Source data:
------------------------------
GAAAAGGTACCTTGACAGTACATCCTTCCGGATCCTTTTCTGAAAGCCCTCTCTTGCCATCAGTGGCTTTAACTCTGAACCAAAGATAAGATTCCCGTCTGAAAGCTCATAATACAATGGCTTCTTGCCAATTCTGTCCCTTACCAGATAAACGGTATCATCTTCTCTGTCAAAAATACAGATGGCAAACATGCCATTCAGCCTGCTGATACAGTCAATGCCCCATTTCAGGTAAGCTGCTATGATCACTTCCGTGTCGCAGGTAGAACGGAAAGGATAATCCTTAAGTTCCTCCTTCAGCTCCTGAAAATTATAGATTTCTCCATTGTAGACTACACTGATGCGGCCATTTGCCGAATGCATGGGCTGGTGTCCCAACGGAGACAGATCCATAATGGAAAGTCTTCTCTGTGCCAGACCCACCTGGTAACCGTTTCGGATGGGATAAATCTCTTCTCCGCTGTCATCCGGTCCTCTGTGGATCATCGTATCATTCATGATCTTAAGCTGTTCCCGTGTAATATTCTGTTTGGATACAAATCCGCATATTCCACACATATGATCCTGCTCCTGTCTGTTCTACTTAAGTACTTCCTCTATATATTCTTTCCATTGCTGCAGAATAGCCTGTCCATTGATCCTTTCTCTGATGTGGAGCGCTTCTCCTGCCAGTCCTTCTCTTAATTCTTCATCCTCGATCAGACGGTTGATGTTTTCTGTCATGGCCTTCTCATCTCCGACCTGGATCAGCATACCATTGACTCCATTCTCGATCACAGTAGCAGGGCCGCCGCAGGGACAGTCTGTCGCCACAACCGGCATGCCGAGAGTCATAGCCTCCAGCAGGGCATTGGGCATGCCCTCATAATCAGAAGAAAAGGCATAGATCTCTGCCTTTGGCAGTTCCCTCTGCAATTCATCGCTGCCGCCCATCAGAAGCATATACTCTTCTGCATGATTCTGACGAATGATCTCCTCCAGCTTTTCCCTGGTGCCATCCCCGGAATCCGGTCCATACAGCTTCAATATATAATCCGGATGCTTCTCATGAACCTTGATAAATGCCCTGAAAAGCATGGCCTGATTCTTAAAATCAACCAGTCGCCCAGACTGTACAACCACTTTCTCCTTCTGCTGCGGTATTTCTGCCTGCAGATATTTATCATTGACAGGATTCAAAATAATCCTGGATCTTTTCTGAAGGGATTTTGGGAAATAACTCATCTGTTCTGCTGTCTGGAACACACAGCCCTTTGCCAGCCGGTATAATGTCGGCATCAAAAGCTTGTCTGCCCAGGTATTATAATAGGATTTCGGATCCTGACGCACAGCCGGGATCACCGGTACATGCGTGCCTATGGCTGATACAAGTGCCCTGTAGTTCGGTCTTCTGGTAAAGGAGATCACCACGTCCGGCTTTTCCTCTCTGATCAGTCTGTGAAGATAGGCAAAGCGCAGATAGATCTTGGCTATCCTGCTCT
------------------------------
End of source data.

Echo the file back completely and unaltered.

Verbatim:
GAAAAGGTACCTTGACAGTACATCCTTCCGGATCCTTTTCTGAAAGCCCTCTCTTGCCATCAGTGGCTTTAACTCTGAACCAAAGATAAGATTCCCGTCTGAAAGCTCATAATACAATGGCTTCTTGCCAATTCTGTCCCTTACCAGATAAACGGTATCATCTTCTCTGTCAAAAATACAGATGGCAAACATGCCATTCAGCCTGCTGATACAGTCAATGCCCCATTTCAGGTAAGCTGCTATGATCACTTCCGTGTCGCAGGTAGAACGGAAAGGATAATCCTTAAGTTCCTCCTTCAGCTCCTGAAAATTATAGATTTCTCCATTGTAGACTACACTGATGCGGCCATTTGCCGAATGCATGGGCTGGTGTCCCAACGGAGACAGATCCATAATGGAAAGTCTTCTCTGTGCCAGACCCACCTGGTAACCGTTTCGGATGGGATAAATCTCTTCTCCGCTGTCATCCGGTCCTCTGTGGATCATCGTATCATTCATGATCTTAAGCTGTTCCCGTGTAATATTCTGTTTGGATACAAATCCGCATATTCCACACATATGATCCTGCTCCTGTCTGTTCTACTTAAGTACTTCCTCTATATATTCTTTCCATTGCTGCAGAATAGCCTGTCCATTGATCCTTTCTCTGATGTGGAGCGCTTCTCCTGCCAGTCCTTCTCTTAATTCTTCATCCTCGATCAGACGGTTGATGTTTTCTGTCATGGCCTTCTCATCTCCGACCTGGATCAGCATACCATTGACTCCATTCTCGATCACAGTAGCAGGGCCGCCGCAGGGACAGTCTGTCGCCACAACCGGCATGCCGAGAGTCATAGCCTCCAGCAGGGCATTGGGCATGCCCTCATAATCAGAAGAAAAGGCATAGATCTCTGCCTTTGGCAGTTCCCTCTGCAATTCATCGCTGCCGCCCATCAGAAGCATATACTCTTCTGCATGATTCTGACGAATGATCTCCTCCAGCTTTTCCCTGGTGCCATCCCCGGAATCCGGTCCATACAGCTTCAATATATAATCCGGATGCTTCTCATGAACCTTGATAAATGCCCTGAAAAGCATGGCCTGATTCTTAAAATCAACCAGTCGCCCAGACTGTACAACCACTTTCTCCTTCTGCTGCGGTATTTCTGCCTGCAGATATTTATCATTGACAGGATTCAAAATAATCCTGGATCTTTTCTGAAGGGATTTTGGGAAATAACTCATCTGTTCTGCTGTCTGGAACACACAGCCCTTTGCCAGCCGGTATAATGTCGGCATCAAAAGCTTGTCTGCCCAGGTATTATAATAGGATTTCGGATCCTGACGCACAGCCGGGATCACCGGTACATGCGTGCCTATGGCTGATACAAGTGCCCTGTAGTTCGGTCTTCTGGTAAAGGAGATCACCACGTCCGGCTTTTCCTCTCTGATCAGTCTGTGAAGATAGGCAAAGCGCAGATAGATCTTGGCTATCCTGCTCT